Large Payoffs For Top Policemen

  oresome 14:30 04 Aug 2012

It's been disclosed that some of the Met's top policemen received substantial payoffs following their resignation while under scrutiny from MPs or the Mets own disciplinary board regarding the phone hacking saga, contract allocation and receiving freebies etc.

If senior staff volunteer to walk, should they be compensated?

If they stay to face the music does the distraction make the day job impossible?

Should we reward people for at best incompetence or at worst dishonesty?

  KRONOS the First 14:45 04 Aug 2012

I saw that also. We up here in Scotland had a council finance chief who 'retired' at fifty after being paid £63,000 whilst on 'gardening leave' with a £500,000 payoff. This finance cheif was in charge when a scam defrauded the council of £100,000 and she also made £38,000,000 'arithmetical errors' in budget cuts.

It seems once you reach a certain position you are rewarded no matter what you do whilst in the job. You can be sacked,suspended forced to resign and still come out with a bulging bank balance. The rest of us have to fight for any penny we are due.

  Mr Mistoffelees 14:46 04 Aug 2012

Perhaps the pay-off should be awarded but held back until the investigation is concluded. It could then be withdrawn if the officer is found guilty of misconduct.

  spuds 15:53 04 Aug 2012

This can happen in most high places, its not just the police service. Like Chronus as mentioned regarding council's. My local council as had its more than fair share of events, leading to paid leave and final 'golden hand shakes'. And the public can do very little about it.

You might possibly think about the size of the Met, and how many people are employed by that establishment, and human nature will always result in some problems from time to time. and no doubt this story will blow over like many have in the past, it always does.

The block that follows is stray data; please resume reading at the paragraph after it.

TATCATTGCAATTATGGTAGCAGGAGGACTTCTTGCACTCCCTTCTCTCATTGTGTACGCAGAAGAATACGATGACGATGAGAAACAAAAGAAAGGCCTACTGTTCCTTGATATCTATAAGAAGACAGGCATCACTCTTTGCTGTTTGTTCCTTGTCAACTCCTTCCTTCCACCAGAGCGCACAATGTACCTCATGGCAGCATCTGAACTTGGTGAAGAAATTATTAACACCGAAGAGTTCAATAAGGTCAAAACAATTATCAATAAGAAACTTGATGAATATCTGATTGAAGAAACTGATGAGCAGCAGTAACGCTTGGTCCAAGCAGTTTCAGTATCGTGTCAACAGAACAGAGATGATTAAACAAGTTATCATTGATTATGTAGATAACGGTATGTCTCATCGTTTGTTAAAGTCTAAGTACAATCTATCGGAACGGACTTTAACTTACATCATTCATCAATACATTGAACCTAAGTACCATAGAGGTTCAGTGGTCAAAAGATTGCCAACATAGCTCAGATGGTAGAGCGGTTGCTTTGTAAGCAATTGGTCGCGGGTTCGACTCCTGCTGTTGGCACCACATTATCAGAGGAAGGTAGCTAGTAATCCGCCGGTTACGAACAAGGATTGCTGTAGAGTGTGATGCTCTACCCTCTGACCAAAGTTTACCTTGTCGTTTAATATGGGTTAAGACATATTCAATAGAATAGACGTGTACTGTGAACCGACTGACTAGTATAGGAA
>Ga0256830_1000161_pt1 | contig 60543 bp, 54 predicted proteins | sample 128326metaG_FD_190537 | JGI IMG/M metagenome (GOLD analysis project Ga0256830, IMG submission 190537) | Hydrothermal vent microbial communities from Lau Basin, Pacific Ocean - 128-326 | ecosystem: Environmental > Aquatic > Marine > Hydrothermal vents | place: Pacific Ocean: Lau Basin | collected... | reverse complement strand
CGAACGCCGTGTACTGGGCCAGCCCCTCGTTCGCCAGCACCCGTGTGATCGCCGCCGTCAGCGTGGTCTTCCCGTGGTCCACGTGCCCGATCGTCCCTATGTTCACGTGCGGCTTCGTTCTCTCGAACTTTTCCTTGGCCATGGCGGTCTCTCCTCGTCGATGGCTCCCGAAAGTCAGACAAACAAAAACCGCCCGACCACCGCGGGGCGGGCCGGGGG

All still recalls the Tarique Ghaffur CBE QPM incident, I would suspect not many?.

  spuds 15:56 04 Aug 2012

Whoops correction: " Who still recalls the Tarique Ghaffur CBE, QPM incident, I would suspect not many?"

  bremner 17:49 04 Aug 2012


I do not understand your reference to Ghaffur.

He alleged he was a victim of racism and discrimination, received £300k from an out of court settlement and retired.

How does this fit in with officers who left with outstanding allegations of wrong doing (allegations that were subsequently found to be without foundation).

  oresome 09:24 05 Aug 2012

I don't think it's in dispute that the chief took a free stay in a nursing home following an operation.

I don't think it's in dispute that the press officer awarded a contract to a favoured candidate without going through due process.

I don't think it's in dispute that the cursory glance at the available evidence regarding phone hacking before dismissing further action was woefully inadequate.

People in these positions really should know better.

  sunnystaines 10:45 05 Aug 2012

a lot of civil service jobs have the option to cash in commute a lump sum out of their pension tax free on retirement in return for a reduced monthly pension

  spuds 11:09 05 Aug 2012

fourm member

What you say makes sense, but considering that we are now suppose to live in a transparent society, why do these 'confidentiality agreements' still exist, especially in public service?.

My own council have paid out £millions for these type of agreements, and trying to get information is usually met with a statement of 'not in the public's interest', and as such shrouded in complete and total secrecy. Unless or until a 'independent whistle-blower' becomes involved usually after further public concern?.

  spuds 11:19 05 Aug 2012


I used the reference to Tarique Ghaffur as an example to the originator of this post comments, and how I considered these events (of any kind) are perhaps soon forgotten, especially names.

On a personal note, the name Tarique Ghaffur soon springs to mind very easily, because both he and I worked for the same police force, and we met on a regular basis. So perhaps I know a little more about the person and more interested in the events that took place?.

  bremner 13:02 05 Aug 2012


I thought you were drawing a parallel between officers under investigation resigning.

I was clarifying that TG was not under investigation when he retired, quite the opposite, he was taking the Met to an ET.

This thread is now locked and can not be replied to.

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